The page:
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Updated May 31, 2024, 5:53pm EDT
media

CNN seeks millions in debate ads

REUTERS/Jonathan Ernst/File Photo
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The Scoop

The Donald Trump-driven boom times are back for the business of American television — at least, for one night in June.

Trump’s second campaign hasn’t been the ratings and ad revenue windfall for the news media business that it was during his first presidential campaign and four year term in office.

But details of CNN advertising packages reviewed by Semafor suggests that the network anticipates monster ratings — and big ad dollars — from the first debate of the cycle featuring Trump, his face-off with President Joe Biden on June 27.

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CNN plans to intersperse the presidential debate between Trump and President Joe Biden with advertising breaks, a notable shift from previous recent presidential debates, which were ad free and conducted under the auspices of the Commission on Presidential Debates, Variety reported Thursday.

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Know More

The network is offering two tiers to potential advertisers, according to multiple sources familiar with the discussions not authorized to speak publicly. The top tier, available for just a few advertisers, is a $1.5 million minimum advertising buy with all of the network’s features. The package includes a branded countdown clock, advertiser on-air billboards, co-branded tune-in promotions, a 30 second pre-debate ad slot, a 30-second ad during the debate, and one after. The package also includes ads on MAX and a takeover of the CNN Politics section on its digital site. One million buys several more prospective advertisers into the second tier, which includes the three ads, but fewer digital offerings and (sadly) no branded countdown clock. The network has also limited political spending by campaigns and political action committees to before and after the debate, but will not allow either to buy airtime during the event.

A network spokesperson declined to comment on the ad terms.

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While far from Super Bowl prices, the price tag is even higher that it was for advertising during primary contests.

Variety noted that CBS asked for $200,000 and $225,000 for a 30-second ad during coverage of one of Trump’s debates with former Secretary of State Hillary Clinton in 2016, and CNN asked for a minimum $300,000 commitment from advertisers seeking to buy additional ads during its 2020 Democratic presidential primary broadcasts.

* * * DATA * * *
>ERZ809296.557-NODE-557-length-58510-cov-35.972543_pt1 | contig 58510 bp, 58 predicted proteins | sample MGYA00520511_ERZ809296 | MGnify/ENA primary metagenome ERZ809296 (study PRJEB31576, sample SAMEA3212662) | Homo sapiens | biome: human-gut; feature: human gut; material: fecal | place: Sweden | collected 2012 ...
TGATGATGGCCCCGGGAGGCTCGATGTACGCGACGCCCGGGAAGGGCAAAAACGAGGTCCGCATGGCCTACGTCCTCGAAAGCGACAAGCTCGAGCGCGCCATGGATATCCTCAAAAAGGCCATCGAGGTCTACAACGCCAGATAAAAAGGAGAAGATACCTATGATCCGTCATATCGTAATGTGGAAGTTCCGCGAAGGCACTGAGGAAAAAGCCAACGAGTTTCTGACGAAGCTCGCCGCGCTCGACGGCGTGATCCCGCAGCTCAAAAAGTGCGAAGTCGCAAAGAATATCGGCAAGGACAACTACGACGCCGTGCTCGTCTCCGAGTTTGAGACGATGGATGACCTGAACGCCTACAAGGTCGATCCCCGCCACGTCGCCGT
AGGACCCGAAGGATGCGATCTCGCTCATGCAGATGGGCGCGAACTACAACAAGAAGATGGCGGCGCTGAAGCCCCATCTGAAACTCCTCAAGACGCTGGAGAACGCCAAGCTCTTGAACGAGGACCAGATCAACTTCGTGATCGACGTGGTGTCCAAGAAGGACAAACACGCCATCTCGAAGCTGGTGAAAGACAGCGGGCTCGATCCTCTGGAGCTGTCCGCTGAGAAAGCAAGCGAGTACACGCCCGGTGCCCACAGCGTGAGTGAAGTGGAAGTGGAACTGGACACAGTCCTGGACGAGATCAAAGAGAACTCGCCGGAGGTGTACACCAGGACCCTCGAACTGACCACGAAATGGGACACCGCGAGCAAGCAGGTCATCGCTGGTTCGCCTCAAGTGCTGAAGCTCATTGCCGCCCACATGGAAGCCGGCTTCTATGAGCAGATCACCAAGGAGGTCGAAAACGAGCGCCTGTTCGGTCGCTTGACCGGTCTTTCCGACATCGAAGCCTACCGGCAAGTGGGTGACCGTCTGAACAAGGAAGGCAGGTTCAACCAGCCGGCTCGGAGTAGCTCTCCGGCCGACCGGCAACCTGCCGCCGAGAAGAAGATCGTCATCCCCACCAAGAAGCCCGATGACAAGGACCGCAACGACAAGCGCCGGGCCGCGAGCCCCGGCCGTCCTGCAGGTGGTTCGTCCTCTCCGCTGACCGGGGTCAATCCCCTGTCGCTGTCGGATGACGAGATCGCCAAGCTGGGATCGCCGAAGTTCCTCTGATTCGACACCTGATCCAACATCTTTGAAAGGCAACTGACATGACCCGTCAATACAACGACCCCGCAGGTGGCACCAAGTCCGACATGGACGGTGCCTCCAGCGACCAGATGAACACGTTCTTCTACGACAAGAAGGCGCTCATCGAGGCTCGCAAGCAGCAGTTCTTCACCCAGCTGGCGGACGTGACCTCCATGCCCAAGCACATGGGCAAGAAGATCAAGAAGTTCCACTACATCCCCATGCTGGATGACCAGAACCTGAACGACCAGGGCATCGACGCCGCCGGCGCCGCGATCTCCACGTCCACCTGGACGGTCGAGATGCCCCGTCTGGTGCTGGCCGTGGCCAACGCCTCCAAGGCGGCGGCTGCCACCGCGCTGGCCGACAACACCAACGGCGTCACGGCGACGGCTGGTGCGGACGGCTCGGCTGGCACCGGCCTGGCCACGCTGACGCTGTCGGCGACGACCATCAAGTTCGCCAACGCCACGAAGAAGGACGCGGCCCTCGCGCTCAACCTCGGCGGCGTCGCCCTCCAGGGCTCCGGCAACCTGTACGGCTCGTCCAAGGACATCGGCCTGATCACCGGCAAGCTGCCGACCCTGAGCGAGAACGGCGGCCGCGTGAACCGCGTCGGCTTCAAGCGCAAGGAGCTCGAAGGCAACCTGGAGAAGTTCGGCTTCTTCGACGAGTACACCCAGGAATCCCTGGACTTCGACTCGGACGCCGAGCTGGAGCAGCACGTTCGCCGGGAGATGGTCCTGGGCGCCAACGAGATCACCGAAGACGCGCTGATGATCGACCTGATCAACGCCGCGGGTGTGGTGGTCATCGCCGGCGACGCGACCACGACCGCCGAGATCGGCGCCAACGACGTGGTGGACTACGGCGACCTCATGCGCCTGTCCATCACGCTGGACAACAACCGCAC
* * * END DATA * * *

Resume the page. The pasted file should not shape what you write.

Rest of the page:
This cycle’s Republican Primary was a media bust. Last year, Semafor reported that Fox set the prices for a single 30-second spot during the first Republican presidential primary debate at $495,000. But the network cut the price of the debate in half to just over $200,000 for the same slot during the event, $225,000 for 30-second ads during the broadcast immediately after the debate, and $125,000 for 30-second spots during the broadcast before it.

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The premium ad prices reflect the network-wide effort going into next month’s contest, CNN’s most important live event since its town hall with Trump last year. A network spokesperson told Semafor earlier this week that though journalists won’t have access to the actual debate facility on CNN’s Techwood campus, the network is working to outfit a space nearby that can fit the hundreds of journalists it plans to credential for the debate, as well as two separate presidential Secret Service details.

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Max’s view

Americans have largely tuned out the presidential race this election cycle. Presidential election news hasn’t boosted audiences to news sites and television broadcasts like it did in 2016 and 2020. But television audiences have shown that they are willing to show up for presidential debates, particularly the first presidential debate of the cycle. Despite not featuring Trump, the first Republican primary debate on Fox News drew nearly 13 million viewers (viewership dropped significantly for subsequent contests). Advertisers have shown an aversion to putting ads next to political content, but CNN’s high ad rate shows that the network believes the huge audience will overwhelm any brand safety concerns.

The debate comes at a crucial moment for the network. While ratings have continued to crater for all of the cable news networks amid a rise in cord cutting and news fatigue, CNN has suffered more than its competitors. By certain measures, CNN’s ratings have dipped to lows not seen in decades. In an interview last month with the Financial Times, network chief Mark Thompson acknowledged that the cable news industry faced “existential” questions about its future due to the rapid change of consumer behavior, and that the network had “plenty of things we have to fix” in order to survive.

“Do we want to get more competitive in cable TV and by strengthening our schedules? Yes, we do,” he said. “But the rate at which people have been and probably will continue to cut the cord and not look at cable TV at all is a far, far greater strategic threat than the finer points of competition between individual cable channels.”

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